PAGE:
Why raise the age?
All children have a right to safety and to access developmentally-appropriate services, programs, education, and treatment. Compared to those who have been prosecuted as youth, young people who have been charged as adults have been shown to be more likely to commit future acts of violence and crime and return to prison.  Moreover, adult prisons and jails are not even properly equipped to provide safety or services to children.
New York is behind
Over the last decade, many states, including nearby Connecticut, have successfully raised the age of criminal responsibility without overwhelming the courts or the youth justice system. Usually a leader in criminal justice reform, New York State is shamefully behind on this issue. This outdated law puts our children and our economy at risk.
What would raising the age do for our state?
- Increase public safety
- Limit dangers to youth
- Provide healthier opportunities for our young people to grow and develop
Youth in adult jails are thirty-six times more likely to commit suicide than those in juvenile detention facilities.
Youth in adult facilities are fifty percent more likely to face an armed attack from another incarcerated person, and twice as likely to face physical assault by staff than youth in juvenile facilities.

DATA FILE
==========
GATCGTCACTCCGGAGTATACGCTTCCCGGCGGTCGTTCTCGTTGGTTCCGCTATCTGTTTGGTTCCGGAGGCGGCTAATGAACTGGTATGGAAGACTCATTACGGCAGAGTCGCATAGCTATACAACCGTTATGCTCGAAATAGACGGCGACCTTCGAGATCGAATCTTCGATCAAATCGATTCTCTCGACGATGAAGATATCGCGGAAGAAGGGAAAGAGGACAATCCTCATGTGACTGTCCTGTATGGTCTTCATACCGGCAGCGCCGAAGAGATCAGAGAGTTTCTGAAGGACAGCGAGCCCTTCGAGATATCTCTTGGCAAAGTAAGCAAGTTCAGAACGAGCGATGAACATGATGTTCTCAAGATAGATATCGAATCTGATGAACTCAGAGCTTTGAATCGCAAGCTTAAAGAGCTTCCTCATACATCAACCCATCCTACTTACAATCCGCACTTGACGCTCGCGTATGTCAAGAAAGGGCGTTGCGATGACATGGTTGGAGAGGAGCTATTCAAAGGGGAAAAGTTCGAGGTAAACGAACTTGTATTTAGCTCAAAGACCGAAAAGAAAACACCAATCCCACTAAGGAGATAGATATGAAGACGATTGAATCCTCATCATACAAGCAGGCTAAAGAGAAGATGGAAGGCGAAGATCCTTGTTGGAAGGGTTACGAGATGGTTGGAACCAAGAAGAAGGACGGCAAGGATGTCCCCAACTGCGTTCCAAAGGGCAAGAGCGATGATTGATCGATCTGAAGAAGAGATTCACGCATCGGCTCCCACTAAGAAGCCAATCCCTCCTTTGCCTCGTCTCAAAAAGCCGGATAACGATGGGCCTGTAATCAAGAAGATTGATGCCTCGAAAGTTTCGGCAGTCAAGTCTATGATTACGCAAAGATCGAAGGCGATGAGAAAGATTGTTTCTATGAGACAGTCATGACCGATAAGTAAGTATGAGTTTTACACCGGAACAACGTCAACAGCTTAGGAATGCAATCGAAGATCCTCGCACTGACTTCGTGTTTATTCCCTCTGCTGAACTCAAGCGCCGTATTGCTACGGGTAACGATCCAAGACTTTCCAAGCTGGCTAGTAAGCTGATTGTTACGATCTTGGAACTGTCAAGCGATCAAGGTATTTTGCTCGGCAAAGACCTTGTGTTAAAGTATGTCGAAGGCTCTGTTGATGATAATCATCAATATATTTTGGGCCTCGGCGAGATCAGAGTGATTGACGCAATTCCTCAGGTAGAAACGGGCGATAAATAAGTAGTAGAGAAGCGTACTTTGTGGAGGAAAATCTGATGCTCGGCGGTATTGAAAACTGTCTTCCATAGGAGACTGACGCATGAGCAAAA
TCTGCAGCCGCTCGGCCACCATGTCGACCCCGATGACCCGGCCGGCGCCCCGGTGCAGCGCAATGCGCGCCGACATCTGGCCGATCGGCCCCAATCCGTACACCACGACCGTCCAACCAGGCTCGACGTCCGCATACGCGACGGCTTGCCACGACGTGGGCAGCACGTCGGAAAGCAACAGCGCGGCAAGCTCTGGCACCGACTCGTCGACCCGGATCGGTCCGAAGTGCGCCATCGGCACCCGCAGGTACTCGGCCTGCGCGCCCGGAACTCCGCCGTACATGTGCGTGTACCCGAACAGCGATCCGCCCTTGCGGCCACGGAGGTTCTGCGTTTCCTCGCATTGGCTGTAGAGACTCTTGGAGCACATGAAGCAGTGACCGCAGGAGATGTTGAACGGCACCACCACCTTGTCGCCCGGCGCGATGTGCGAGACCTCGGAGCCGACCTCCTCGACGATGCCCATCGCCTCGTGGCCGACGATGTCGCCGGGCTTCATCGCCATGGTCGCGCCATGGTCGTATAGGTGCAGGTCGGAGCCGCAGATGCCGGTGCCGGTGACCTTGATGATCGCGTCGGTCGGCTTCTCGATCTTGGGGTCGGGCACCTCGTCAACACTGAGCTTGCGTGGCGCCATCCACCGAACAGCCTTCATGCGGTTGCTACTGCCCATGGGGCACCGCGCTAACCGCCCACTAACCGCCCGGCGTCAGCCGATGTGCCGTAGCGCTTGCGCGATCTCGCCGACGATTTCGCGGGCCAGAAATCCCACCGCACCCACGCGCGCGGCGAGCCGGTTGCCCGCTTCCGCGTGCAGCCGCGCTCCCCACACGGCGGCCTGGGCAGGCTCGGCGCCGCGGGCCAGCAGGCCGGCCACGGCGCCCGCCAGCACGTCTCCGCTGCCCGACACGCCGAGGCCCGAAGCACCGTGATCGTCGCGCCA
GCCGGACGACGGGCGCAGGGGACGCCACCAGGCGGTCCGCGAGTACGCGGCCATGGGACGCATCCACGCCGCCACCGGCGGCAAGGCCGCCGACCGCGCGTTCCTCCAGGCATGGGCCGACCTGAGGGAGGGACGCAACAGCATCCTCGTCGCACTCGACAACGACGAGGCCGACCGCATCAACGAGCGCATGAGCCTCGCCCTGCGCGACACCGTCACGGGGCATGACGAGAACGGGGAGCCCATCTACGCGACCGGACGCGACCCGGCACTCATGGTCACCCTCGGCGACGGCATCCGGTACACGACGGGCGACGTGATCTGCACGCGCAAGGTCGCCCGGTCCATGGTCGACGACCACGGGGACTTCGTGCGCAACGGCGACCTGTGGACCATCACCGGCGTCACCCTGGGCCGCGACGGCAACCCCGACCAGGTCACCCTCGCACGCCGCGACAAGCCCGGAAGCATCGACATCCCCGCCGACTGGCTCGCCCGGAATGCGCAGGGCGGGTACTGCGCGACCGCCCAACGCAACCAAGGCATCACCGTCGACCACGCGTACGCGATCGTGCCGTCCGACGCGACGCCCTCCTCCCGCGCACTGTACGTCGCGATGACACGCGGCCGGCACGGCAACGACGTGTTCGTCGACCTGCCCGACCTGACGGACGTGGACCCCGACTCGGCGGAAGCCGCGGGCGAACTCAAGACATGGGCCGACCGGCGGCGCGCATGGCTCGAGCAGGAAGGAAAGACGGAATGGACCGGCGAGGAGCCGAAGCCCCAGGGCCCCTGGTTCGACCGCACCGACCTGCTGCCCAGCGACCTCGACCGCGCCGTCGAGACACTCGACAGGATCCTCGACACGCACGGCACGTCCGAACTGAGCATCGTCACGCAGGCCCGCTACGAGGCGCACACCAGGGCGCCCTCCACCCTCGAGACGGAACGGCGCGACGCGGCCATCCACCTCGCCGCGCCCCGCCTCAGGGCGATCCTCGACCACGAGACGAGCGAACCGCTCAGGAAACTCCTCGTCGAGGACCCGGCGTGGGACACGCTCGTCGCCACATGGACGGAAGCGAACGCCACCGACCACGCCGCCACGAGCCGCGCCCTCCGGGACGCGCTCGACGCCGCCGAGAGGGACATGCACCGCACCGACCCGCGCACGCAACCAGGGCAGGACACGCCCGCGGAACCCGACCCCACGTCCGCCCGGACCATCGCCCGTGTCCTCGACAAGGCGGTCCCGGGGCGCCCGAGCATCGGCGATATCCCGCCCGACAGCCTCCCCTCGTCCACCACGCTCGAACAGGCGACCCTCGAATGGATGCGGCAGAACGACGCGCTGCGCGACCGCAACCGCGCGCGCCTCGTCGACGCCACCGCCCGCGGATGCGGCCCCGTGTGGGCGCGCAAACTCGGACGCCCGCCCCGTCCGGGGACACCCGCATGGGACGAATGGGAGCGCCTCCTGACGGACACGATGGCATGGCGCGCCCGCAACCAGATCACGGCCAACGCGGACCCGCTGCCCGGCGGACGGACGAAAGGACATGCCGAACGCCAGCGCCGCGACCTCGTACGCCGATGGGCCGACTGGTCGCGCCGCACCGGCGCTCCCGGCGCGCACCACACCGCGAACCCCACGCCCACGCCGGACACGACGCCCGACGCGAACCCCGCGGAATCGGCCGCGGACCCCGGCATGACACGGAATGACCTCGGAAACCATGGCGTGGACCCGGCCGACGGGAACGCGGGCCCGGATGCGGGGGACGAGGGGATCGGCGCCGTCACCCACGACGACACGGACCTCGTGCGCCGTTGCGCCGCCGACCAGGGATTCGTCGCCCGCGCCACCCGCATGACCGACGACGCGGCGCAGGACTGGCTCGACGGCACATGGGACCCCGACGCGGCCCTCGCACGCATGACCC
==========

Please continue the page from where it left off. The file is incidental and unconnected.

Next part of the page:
Youth housed in adult prisons face very high rates of sexual assault and rape.
Youth in adult prisons and jails are often kept in solitary confinement for up to 23-hours a day, for months at a time. Extended isolation can be psychologically shattering for anyone, but it is especially harmful for developing adolescent minds.
 Juszkiewicz, J. (2007, October); To Punish A Few: Too Many Youth Caught in the Net of Adult Prosecution. Washington, D.C.: Campaign for Youth Justice citing Jeffrey Fagan, “The Comparative Advantage of Juvenile vs. Criminal court Sanctions on Recidivism Among Adolescent Felony Offenders,” Law and Policy , Vol. 18., Nos. 1& 2, January/April, 1996;
Angela McGowan et al., “Effects on Violence of Laws and Policies Facilitating the Transfer of Juveniles from the Juvenile Justice System to the Adult Justice System: A Systematic Review,” Department of Health and Human Services, Centers for Disease Control and Prevention, Morbidity and Mortality Weekly Report, November 30, 2007 / Vol. 56 / No. RR-9, p. 10.
 Corriero, M.A. Judging Children as Children: Reclaiming New York’s Progressive Tradition, 56 N.Y.L. Sch. L. Rev. 1413, 1419 (2011–12);
Juszkiewicz, J. (2007, October); To Punish A Few: Too Many Youth Caught in the Net of Adult Prosecution. Washington, D.C.: Campaign for Youth Justice.